Image bank Shutterstock to sell AI-generated works

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While she had begun to remove from her base the images generated by artificial intelligence, the Shutterstock platform has finally announced that it will now collaborate with the OpenAI company to offer its customers artificially created images – in parallel with images provided by real photographers or graphic designers. If Shutterstock has planned a form of compensation for artists, the news has raised some skepticism among professionals in the sector.

Shutterstock is one of the world’s leading image platforms: thanks to a community of more than two million contributors, hundreds of thousands of images are added to the database every week; it currently has over 425 million images and over 27 million video clips. The company just struck a deal with OpenAI to offer its customers the ability to instantly generate images based on the criteria they enter. How? Thanks to DALL-E, the text-to-image program developed by OpenAI — and whose second version was recently released.

But like any artificial intelligence, DALL-E must be trained to achieve the best performance. Shutterstock has thus planned to compensate the authors of the images that will be used for this learning. ”The means of expressing creativity are constantly evolving and developing. We recognize that it is our great responsibility to embrace this evolution and ensure that the generative technology that drives innovation is grounded in ethical practices.” said Paul Hennessy, Managing Director of Shutterstock, in a press release.

Compensation conditions that remain unclear

Note that this announcement comes just a few days after Microsoft’s annual conference dedicated to innovation (Ignite 2022), during which the Redmond firm presented several solutions and tools dedicated to graphic design. It turns out that DALL-E 2 is going to be integrated into Microsoft applications available to the general public like Microsoft Designer (available in Microsoft 365) or Image Creator (in Microsoft Bing).

The second version of DALL-E, unveiled in April, generates breathtakingly realistic images. In addition to an even more precise resolution, the program is now able to make modifications to an existing image from indications in natural language, while respecting the play of shadows and light. It relies on a process called “diffusion”, which starts from a pattern of random dots and gradually changes that pattern into an image as it recognizes specific aspects of that image.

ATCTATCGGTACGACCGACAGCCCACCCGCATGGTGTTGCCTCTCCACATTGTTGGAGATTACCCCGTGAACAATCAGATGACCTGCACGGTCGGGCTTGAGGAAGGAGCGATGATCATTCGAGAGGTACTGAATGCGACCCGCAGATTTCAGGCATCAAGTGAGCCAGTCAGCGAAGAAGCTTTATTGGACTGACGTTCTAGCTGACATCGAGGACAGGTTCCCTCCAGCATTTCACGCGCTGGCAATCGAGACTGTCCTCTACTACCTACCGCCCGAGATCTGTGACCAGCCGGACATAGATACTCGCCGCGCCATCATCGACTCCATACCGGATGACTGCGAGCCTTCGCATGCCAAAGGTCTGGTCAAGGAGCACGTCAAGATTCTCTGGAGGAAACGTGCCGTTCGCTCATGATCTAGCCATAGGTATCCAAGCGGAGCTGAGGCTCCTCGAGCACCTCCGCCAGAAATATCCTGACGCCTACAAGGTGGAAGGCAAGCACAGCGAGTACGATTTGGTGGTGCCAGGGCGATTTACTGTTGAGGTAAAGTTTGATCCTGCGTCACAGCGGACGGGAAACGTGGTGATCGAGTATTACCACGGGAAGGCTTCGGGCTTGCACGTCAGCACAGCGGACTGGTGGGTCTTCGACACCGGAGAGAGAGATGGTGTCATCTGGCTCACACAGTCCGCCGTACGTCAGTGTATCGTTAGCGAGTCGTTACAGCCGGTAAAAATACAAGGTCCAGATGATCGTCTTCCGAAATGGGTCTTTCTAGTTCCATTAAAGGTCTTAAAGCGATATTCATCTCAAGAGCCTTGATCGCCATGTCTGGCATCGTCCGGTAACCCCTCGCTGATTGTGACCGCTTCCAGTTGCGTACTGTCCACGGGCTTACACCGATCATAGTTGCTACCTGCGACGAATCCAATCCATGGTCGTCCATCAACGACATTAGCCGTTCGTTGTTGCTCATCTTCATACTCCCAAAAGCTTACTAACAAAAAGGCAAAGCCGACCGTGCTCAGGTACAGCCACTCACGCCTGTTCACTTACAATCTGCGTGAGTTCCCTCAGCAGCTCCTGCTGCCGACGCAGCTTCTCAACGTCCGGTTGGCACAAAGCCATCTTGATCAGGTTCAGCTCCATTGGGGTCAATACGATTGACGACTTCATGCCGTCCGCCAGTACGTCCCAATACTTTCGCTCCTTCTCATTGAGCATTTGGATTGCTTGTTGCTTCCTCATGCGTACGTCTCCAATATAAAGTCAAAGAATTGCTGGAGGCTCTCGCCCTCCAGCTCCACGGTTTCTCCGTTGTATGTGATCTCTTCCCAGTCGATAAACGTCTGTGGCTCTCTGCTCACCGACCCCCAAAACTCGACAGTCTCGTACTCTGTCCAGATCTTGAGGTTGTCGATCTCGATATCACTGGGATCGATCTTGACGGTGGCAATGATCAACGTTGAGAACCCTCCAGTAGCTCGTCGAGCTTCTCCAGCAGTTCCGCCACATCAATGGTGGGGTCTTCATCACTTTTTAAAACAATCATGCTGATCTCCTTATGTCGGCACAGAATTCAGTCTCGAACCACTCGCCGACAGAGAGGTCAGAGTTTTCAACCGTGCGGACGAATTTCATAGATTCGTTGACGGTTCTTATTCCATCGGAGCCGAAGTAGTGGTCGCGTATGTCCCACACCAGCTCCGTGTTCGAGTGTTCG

In the coming months, Shutterstock customers will receive direct access to these image-generating capabilities, while platform contributors will be compensated every six months via a compensation fund “for the role their content has played: “Shutterstock also created the framework to provide additional compensation to artists whose works helped develop the AI ​​models. The company also aims to compensate its contributors in the form of royalties when their intellectual property is used. “, can we read in the press release?

The company, however, did not specify what percentage of revenue would go to contributors, or how the contributions would be distributed. So some remain skeptical. In practice, it will indeed be difficult to determine which input data was referenced to create a given output element…

Getty Images advocates editing rather than creation

Faced with this legal vagueness concerning the copyright of an artificially created image, companies have so far been reluctant to use them – and this is also the reason why Shutterstock had sought to eliminate them from its database. The situation may become clearer in the coming months.

A Shutterstock spokesperson said the company would continue to ban the uploading of AI-generated works, and that its collaboration with OpenAI was an attempt to embrace new technologies in an ethical manner. It was concluded that the images used to train the AI ​​come exclusively from the archives of Shutterstock and the company said it wanted to ensure that all contributors are protected and compensated.

Note that one of Shutterstock’s competitors, Getty Images, took the exact same turn: while it banned the sale of images created by an AI last month, the company has just announced its collaboration with the Israeli start-up BRIA. Again, this partnership was motivated by the prospect of being able to offer users the possibility of creating bespoke images, meeting specific needs, and using intuitive tools. But according to company CEO Craig Peters, Getty Images’ approach is different: it doesn’t offer to create an image from scratch but to transform an existing image – which, according to the CEO is a more “ethical” use of AI.

Shutterstock and Getty are no longer just hosting providers, where creators can sell the rights to their digital artworks made using external text-to-image tools. They can now participate in content creation and marketing themselves by providing the software “, summarizes an article from Register.

Today, photographers and artists fear that their income, already drained by content platforms, will decrease further – customers probably prefer to create on the fly the image corresponding exactly to their needs rather than to carry out a search in the catalog. Adrian Alexander Medina, editor of the literary website and magazine Aphotic Realmevokes a risk of ostracization of professional photographers and illustrators.

Moreover, these artistic creation technologies are fed with such an amount of data that they often end up imitating the style of certain artists. The nuance that distinguishes them from pure and simple plagiarism is still unclear… It is certain that future legal challenges will be faced as these technologies are deployed.